Immigration and Nationality Act states that an H-1B Beneficiary who wants to qualify under the “Master’s Cap” had to earn “a Master’s or higher degree from a United States institution of higher education.”
The question then arises:
What is an institution of higher education? Where do I find the definition?
Institution of higher education must meet all of the following criteria:
(1) It must admit as regular students only persons having a certificate of graduation from a school providing secondary education, or the recognized equivalent of such a certificate, or persons who meet the requirements of section 1091(d) of this title;
(2) Is legally authorized within such State to provide a program of education beyond secondary education;
(3) Provides an educational program for which the institution awards a bachelor’s degree or provides not less than a 2-year program that is acceptable for full credit toward such a degree, or awards a degree that is acceptable for admission to a graduate or professional degree program, subject to review and approval by the Secretary;
(4) Is a public or other nonprofit institution; and
(5) Is accredited by a nationally recognized accrediting agency or association, or if not so accredited, is an institution that has been granted preaccreditation status by such an agency or association that has been recognized by the Secretary for the granting of preaccreditation status, and the Secretary has determined that there is satisfactory assurance that the institution will meet the accreditation standards of such an agency or association within a reasonable time.
When a foreign prospective H-1B employee has a Master’s degree from a U.S. University, it is extremely important that an attorney/an H-1B employer completes a detailed analysis whether the person indeed can qualify under the H-B Master’s cap, meaning, whether the institution where the prospective H-1B employee obtained the Master’s (or higher degree) is indeed an institution of higher education. It is extremely important that this analysis is completed before the H-1B registration is filed, as one of the questions on the H-1B registration is whether the person is applying under the Master’s cap.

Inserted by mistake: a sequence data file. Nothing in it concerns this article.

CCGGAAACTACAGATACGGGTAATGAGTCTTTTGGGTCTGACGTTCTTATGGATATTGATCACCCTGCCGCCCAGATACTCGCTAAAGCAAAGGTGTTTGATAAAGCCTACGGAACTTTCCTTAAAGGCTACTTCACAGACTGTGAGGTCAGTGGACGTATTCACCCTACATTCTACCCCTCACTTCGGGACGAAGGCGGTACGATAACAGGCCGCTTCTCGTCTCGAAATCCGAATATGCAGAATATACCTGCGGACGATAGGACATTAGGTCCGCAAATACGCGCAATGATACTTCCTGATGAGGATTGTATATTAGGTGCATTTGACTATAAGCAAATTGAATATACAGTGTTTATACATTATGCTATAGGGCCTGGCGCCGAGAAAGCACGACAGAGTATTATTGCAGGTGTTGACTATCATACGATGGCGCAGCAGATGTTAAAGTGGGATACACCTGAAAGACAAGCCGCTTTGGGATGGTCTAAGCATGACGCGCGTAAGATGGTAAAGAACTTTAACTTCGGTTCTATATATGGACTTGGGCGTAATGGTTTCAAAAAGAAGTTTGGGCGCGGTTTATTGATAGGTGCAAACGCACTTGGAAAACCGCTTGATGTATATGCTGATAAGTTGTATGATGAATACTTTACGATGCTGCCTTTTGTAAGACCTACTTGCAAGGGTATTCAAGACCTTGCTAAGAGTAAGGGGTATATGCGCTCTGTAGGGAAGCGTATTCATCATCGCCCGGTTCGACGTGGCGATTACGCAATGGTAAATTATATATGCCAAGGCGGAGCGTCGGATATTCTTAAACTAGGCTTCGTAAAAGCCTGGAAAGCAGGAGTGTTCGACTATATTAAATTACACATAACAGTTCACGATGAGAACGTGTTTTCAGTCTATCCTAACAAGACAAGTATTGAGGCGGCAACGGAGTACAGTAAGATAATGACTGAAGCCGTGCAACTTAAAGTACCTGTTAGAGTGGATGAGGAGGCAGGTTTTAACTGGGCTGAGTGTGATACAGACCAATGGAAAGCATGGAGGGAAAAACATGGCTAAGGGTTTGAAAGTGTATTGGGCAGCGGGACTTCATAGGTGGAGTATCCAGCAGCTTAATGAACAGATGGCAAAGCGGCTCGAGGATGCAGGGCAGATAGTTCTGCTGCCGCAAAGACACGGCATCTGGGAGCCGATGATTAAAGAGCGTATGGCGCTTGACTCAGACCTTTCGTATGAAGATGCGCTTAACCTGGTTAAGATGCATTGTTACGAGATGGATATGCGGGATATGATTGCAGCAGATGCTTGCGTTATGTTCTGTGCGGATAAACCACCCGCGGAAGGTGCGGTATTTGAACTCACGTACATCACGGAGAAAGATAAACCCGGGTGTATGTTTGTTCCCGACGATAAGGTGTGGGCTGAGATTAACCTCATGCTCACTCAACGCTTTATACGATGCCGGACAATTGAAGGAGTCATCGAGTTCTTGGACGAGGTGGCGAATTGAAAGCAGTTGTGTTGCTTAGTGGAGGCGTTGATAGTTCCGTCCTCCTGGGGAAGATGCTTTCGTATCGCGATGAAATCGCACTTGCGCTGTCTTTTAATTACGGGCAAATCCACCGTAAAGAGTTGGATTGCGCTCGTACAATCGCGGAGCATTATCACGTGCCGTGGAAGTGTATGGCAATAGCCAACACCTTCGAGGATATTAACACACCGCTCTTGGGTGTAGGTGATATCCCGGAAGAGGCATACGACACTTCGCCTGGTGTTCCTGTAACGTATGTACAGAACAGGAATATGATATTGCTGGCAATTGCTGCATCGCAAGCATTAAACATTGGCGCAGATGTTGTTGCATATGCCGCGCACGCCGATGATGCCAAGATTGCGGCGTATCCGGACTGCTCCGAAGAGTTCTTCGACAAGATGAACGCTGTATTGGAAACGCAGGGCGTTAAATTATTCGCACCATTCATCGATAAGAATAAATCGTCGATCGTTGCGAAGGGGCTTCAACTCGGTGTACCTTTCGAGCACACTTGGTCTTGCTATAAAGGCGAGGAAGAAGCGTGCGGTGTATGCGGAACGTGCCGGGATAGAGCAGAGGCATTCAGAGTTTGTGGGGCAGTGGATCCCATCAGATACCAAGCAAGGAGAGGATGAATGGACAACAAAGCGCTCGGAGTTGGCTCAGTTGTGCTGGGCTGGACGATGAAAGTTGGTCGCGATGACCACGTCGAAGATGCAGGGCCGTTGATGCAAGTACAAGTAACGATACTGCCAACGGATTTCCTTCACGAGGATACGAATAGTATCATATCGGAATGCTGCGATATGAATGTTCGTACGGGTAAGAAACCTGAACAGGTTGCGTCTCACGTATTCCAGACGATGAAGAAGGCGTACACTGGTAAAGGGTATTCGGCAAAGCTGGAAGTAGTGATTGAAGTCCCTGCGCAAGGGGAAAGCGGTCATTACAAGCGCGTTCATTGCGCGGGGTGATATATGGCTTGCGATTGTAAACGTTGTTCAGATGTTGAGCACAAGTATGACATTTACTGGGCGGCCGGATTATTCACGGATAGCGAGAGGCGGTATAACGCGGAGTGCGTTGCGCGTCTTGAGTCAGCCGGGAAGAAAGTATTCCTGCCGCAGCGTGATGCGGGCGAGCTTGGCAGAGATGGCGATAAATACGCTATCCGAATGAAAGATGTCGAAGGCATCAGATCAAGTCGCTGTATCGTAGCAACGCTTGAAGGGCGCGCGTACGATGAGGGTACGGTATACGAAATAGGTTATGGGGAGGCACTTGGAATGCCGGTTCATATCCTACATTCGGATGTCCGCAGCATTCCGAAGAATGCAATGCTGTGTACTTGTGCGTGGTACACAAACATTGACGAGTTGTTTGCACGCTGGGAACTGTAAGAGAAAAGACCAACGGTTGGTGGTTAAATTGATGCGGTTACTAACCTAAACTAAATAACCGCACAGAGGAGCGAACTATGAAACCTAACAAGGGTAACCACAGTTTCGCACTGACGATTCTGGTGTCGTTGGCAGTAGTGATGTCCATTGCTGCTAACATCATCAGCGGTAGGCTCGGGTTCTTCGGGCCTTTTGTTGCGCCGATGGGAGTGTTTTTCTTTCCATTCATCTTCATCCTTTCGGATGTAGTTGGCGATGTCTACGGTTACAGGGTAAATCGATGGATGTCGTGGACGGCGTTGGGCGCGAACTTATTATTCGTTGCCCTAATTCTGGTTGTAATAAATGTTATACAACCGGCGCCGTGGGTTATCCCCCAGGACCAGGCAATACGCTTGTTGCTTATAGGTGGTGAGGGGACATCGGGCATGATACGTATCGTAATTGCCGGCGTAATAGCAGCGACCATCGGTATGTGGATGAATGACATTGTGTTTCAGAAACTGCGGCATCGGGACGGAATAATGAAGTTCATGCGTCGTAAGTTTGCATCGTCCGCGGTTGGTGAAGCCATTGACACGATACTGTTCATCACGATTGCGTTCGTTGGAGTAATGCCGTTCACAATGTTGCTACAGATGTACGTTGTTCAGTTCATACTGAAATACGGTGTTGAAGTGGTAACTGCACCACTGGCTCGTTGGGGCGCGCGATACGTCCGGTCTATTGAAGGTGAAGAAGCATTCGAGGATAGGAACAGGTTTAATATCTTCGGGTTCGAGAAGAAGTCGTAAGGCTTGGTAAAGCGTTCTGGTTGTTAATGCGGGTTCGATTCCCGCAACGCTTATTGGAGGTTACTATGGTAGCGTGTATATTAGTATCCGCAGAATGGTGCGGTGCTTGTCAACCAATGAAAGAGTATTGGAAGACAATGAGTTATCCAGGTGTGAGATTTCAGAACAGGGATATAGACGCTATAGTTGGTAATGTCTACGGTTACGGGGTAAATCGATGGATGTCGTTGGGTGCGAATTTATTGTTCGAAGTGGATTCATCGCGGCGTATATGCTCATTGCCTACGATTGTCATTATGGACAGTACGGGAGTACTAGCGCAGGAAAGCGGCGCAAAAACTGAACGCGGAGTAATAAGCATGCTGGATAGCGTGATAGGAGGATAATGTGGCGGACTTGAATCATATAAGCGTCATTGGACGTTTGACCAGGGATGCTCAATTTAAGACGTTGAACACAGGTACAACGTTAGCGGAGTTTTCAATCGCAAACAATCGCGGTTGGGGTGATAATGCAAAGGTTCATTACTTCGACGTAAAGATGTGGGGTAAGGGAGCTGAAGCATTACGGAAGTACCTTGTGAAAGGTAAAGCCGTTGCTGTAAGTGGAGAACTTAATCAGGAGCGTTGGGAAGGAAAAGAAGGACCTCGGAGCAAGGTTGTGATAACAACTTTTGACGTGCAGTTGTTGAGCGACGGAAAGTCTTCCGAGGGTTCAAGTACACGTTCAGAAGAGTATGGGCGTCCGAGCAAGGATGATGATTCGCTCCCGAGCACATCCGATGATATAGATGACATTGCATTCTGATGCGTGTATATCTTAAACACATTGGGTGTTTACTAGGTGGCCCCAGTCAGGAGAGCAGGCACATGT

From our experience, the most common criterion that is not met is that the university is private, for-profit university. If that is the case, the H-B prospective employee would unfortunately not meet the definition of the institution of higher education and could not qualify under the H-1B Master’s cap.
Please also note that we have also heard of cases when an H-1B employer is filing for an extension and USCIS denies the extension as the beneficiary did not qualify under the Master’s cap in the first place (e.g. Beneficiary obtained a degree from a private for profit university). That’s why it is extremely important to do the analysis whether the institution the Beneficiary received the degree from before the initial H-B registration is filed with USCIS.
Please click here to read our Questions and Answers about the 2021 H-1B registration.
Please click here to find out whether the H- B worker has to be a W-2 employee.
Please click here to read our H-1B Questions and Answers blog post.
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